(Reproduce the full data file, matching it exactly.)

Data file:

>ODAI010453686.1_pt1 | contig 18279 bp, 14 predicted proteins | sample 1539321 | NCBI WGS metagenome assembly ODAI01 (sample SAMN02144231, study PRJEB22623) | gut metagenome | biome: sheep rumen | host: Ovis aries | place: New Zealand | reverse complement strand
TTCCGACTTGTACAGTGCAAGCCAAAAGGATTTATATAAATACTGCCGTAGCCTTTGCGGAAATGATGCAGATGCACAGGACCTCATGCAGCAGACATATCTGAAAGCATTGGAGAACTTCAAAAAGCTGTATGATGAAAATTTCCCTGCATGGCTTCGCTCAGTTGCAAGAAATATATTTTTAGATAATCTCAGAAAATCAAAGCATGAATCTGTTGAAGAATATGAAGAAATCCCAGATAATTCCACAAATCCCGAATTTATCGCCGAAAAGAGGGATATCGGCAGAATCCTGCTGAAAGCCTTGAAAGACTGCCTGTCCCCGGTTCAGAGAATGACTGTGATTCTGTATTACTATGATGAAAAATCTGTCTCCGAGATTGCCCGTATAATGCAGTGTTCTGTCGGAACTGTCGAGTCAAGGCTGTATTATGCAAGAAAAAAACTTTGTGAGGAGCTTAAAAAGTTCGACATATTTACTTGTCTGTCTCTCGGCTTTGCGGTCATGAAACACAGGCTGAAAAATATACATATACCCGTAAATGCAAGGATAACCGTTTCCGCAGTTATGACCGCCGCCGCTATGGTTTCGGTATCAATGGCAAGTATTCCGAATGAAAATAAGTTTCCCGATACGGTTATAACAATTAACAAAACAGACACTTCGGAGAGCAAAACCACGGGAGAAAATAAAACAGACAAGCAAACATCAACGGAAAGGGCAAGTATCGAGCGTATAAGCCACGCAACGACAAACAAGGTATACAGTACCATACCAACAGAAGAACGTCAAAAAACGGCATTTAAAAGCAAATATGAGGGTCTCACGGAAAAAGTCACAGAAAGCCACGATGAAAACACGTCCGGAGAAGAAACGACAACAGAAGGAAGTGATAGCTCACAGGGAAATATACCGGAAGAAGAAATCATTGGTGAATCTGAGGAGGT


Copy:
>ODAI010453686.1_pt1 | contig 18279 bp, 14 predicted proteins | sample 1539321 | NCBI WGS metagenome assembly ODAI01 (sample SAMN02144231, study PRJEB22623) | gut metagenome | biome: sheep rumen | host: Ovis aries | place: New Zealand | reverse complement strand
TTCCGACTTGTACAGTGCAAGCCAAAAGGATTTATATAAATACTGCCGTAGCCTTTGCGGAAATGATGCAGATGCACAGGACCTCATGCAGCAGACATATCTGAAAGCATTGGAGAACTTCAAAAAGCTGTATGATGAAAATTTCCCTGCATGGCTTCGCTCAGTTGCAAGAAATATATTTTTAGATAATCTCAGAAAATCAAAGCATGAATCTGTTGAAGAATATGAAGAAATCCCAGATAATTCCACAAATCCCGAATTTATCGCCGAAAAGAGGGATATCGGCAGAATCCTGCTGAAAGCCTTGAAAGACTGCCTGTCCCCGGTTCAGAGAATGACTGTGATTCTGTATTACTATGATGAAAAATCTGTCTCCGAGATTGCCCGTATAATGCAGTGTTCTGTCGGAACTGTCGAGTCAAGGCTGTATTATGCAAGAAAAAAACTTTGTGAGGAGCTTAAAAAGTTCGACATATTTACTTGTCTGTCTCTCGGCTTTGCGGTCATGAAACACAGGCTGAAAAATATACATATACCCGTAAATGCAAGGATAACCGTTTCCGCAGTTATGACCGCCGCCGCTATGGTTTCGGTATCAATGGCAAGTATTCCGAATGAAAATAAGTTTCCCGATACGGTTATAACAATTAACAAAACAGACACTTCGGAGAGCAAAACCACGGGAGAAAATAAAACAGACAAGCAAACATCAACGGAAAGGGCAAGTATCGAGCGTATAAGCCACGCAACGACAAACAAGGTATACAGTACCATACCAACAGAAGAACGTCAAAAAACGGCATTTAAAAGCAAATATGAGGGTCTCACGGAAAAAGTCACAGAAAGCCACGATGAAAACACGTCCGGAGAAGAAACGACAACAGAAGGAAGTGATAGCTCACAGGGAAATATACCGGAAGAAGAAATCATTGGTGAATCTGAGGAGGT